A federal regulation upping the amount of liability insurance carriers must have is still slated to be published as a proposed rule next month, according to a report issued Sept. 16 by the Department of Transportation.
The report also says the department’s rule to require the use of speed limiters on heavy trucks and its Safety Fitness Determination rule are now projected to be published as proposed rules in early 2015, according to the report.
Both the speed limiter rule and the insurance increase rule were sent last month to the Office of the Secretary of Transportation. After approval there, they’ll be sent to the White House’s Office of Management and Budget for approval before being sent back to the Federal Motor Carrier Safety Administration for publication.
The insurance rule — which would raise the current $750,000 minimum to an unspecified amount — is expected to be sent to the OMB Sept. 29, the DOT report says, while the speed limiter rule is projected to be sent to the OMB Oct. 9.
The speed limiter rule would require the installation and use of “governors,” or speed limiters, on trucks weighing more than 26,000 pounds. FMCSA has not said what the limited speed would be.
The rule is projected to clear the OMB Jan. 9 and be published Jan. 12, with a 60-day comment period ending March 12.
Likewise, the agency has not said what the new minimum level of liability insurance for carriers would be, but it did say in an April-issued report that if the current minimum, which has been in place since the mid-1980s, had kept up with inflation, it would be $1.62 million.
The DOT projects the rule to clear the OMB Oct. 12 and to be published as a Notice of Proposed Rulemaking Oct. 22. It will have a 60-day comment period ending Dec. 12, according to the report.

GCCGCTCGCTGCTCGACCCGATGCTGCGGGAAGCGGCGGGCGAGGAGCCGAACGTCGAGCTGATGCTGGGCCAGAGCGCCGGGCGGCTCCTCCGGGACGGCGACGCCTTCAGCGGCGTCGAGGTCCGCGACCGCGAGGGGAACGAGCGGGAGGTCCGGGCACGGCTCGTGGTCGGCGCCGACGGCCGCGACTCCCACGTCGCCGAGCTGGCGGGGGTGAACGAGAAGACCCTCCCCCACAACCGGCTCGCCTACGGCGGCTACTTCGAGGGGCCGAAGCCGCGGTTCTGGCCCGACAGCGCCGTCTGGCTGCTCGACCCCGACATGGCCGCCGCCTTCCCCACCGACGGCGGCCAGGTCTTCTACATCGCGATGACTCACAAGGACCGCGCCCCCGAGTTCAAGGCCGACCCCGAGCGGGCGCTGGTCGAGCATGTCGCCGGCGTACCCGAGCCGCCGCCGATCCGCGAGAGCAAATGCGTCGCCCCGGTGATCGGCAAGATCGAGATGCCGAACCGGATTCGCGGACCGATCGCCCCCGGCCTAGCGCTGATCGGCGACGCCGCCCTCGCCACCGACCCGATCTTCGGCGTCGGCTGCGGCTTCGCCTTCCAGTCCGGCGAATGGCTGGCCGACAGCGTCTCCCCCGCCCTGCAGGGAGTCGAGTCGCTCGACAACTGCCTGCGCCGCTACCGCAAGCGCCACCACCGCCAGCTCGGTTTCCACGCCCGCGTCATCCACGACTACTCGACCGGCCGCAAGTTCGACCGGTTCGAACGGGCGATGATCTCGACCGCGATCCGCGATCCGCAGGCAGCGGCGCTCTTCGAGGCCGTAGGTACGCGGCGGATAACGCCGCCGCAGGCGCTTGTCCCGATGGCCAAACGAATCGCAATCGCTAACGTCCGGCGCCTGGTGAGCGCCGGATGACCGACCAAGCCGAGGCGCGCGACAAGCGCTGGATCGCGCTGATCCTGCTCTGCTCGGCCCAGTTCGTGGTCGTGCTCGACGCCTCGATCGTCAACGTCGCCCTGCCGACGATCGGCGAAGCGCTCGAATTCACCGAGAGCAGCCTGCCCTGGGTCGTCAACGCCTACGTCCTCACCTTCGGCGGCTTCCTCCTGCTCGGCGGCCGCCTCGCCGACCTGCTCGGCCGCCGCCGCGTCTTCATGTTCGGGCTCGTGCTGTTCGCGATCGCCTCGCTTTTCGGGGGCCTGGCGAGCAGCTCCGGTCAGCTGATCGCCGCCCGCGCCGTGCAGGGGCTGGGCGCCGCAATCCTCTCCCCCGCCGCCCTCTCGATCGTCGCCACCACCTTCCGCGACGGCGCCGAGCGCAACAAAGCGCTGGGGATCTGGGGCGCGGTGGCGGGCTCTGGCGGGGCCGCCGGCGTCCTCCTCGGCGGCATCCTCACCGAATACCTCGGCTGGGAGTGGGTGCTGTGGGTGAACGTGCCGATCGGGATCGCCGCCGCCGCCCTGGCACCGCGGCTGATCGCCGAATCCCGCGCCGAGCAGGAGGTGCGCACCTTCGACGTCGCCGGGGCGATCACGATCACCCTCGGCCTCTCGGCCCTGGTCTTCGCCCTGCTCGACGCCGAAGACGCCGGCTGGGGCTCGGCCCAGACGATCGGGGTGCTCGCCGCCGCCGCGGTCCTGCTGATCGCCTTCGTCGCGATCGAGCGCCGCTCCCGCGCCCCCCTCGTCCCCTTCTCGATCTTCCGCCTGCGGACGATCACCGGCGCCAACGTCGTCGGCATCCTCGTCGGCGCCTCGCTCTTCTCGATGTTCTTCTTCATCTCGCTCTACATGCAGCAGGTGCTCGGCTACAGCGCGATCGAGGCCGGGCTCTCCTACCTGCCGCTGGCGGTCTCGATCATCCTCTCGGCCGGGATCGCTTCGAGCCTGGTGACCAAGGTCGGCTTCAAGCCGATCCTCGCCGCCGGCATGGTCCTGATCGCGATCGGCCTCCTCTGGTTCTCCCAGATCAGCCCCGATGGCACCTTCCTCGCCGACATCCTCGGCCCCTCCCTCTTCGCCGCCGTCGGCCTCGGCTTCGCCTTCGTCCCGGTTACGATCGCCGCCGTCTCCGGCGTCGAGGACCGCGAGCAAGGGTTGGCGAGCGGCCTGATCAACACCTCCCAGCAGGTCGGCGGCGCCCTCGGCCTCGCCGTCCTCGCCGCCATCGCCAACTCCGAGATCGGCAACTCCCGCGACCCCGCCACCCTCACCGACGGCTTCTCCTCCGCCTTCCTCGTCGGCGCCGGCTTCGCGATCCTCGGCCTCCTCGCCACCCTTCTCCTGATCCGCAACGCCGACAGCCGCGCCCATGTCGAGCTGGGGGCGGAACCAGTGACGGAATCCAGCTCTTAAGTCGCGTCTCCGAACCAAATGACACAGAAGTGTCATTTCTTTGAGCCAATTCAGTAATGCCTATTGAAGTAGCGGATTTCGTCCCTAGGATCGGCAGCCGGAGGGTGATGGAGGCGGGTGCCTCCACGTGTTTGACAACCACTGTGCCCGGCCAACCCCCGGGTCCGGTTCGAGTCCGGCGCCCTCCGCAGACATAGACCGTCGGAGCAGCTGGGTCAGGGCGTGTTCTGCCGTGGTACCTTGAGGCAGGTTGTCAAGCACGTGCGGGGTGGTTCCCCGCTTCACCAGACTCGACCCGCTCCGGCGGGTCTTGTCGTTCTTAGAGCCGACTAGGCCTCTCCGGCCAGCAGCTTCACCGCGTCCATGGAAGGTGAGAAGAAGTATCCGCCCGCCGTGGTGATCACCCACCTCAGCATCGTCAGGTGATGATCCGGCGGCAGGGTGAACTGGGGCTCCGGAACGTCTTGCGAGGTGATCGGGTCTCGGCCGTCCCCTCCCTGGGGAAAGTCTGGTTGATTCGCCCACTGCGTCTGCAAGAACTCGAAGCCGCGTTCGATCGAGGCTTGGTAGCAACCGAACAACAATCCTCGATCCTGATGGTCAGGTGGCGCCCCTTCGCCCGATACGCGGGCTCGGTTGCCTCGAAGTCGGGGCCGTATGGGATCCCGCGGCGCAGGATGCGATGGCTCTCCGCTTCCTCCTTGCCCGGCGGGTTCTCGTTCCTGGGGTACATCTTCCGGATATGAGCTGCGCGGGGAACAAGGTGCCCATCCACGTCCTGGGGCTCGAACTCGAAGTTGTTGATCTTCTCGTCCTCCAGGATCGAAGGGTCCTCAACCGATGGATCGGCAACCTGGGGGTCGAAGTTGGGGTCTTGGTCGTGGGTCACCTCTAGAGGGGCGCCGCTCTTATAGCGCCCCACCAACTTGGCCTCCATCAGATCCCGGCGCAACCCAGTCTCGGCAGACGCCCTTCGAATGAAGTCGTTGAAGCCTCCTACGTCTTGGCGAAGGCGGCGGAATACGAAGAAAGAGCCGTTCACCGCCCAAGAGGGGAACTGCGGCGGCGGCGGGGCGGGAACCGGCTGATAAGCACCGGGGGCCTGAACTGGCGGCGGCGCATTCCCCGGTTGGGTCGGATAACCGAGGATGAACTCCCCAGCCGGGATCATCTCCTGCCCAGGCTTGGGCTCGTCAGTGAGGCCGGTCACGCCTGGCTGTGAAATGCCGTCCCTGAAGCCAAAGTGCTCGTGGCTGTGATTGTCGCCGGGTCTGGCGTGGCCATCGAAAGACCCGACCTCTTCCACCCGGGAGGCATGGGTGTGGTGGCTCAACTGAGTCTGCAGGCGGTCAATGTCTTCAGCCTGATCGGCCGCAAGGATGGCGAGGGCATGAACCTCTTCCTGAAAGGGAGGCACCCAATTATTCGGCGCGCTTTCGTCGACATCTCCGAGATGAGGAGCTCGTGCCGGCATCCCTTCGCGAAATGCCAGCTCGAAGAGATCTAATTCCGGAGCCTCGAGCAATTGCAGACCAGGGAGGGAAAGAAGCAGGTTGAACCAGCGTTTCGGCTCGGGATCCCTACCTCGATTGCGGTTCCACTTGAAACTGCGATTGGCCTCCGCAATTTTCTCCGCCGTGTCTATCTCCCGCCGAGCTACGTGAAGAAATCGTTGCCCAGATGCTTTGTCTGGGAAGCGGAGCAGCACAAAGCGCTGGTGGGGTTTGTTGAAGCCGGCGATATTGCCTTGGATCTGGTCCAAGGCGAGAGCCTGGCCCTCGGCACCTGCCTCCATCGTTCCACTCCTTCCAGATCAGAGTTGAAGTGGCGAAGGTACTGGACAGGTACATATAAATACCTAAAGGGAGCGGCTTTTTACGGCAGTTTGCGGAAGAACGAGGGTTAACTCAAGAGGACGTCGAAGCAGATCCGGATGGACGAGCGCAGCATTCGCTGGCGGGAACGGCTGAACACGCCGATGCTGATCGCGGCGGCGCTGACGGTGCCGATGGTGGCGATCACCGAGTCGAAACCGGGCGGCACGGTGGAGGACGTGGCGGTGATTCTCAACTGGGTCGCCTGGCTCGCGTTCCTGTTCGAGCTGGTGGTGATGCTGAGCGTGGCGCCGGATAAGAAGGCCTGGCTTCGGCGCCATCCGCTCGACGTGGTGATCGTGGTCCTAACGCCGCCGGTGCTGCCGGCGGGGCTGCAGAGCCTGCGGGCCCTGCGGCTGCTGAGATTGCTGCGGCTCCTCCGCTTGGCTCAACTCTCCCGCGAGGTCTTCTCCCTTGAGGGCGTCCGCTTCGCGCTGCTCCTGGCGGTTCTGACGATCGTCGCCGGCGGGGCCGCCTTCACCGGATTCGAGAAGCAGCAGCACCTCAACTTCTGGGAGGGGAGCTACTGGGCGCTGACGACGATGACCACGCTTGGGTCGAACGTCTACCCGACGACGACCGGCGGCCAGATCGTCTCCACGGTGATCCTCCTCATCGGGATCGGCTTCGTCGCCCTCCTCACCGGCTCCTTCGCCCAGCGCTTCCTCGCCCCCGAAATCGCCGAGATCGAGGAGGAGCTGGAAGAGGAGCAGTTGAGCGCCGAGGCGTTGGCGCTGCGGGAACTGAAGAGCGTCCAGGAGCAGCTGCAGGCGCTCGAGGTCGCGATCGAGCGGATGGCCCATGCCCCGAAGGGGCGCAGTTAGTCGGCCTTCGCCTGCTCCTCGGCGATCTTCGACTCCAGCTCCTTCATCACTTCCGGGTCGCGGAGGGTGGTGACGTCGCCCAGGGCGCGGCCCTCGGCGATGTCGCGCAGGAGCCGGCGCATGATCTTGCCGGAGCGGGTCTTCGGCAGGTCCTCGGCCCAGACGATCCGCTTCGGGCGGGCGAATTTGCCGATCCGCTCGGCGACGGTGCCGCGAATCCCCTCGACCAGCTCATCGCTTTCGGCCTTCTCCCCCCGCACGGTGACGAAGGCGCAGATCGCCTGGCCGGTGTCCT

The projected action dates for the agency’s Safety Fitness Determination rule — part of the Compliance, Safety, Accountability program — have not changed, and the rule is still expected to be published Feb. 10, 2015, and have a 90-day public comment period ending in May.
The rule would allow the agency to produce a single score — a Safety Fitness Determination — for carriers based upon agency data similar to that used to produce CSA’s Safety Measurement System rankings.
The agency would use the scores to prioritize carriers for intervention, it says.
Other rulemakings in the report include FMCSA’s work on a new entrant training and testing process, which does not have any projected action dates listed; a rule to make it easier for military members to obtain a CDL, projected for publication next May; and a rule to require Transportation Security Administration background checks on hazmat haulers, which has no projected action dates.
New to the DOT’s September report are projected action dates for FMCSA’s Final Rule to implement a CDL Drug and Alcohol Clearinghouse. The proposed rule was published in February, and, once final, it would create a database of CDL holders who have failed or refused a drug or alcohol test.
Carriers would then have to query the database when making new hires and once a year for drivers already on the payroll. It would also require carriers to upload information on failed and refused tests.
Dates for the regulator’s Final Rule mandating electronic logging devices were not included in the report, nor were dates for the Final Rule for FMCSA’s driver coercion rule. The proposed ELD mandate rule was published in late March, and the anti-coercion rule was published in May.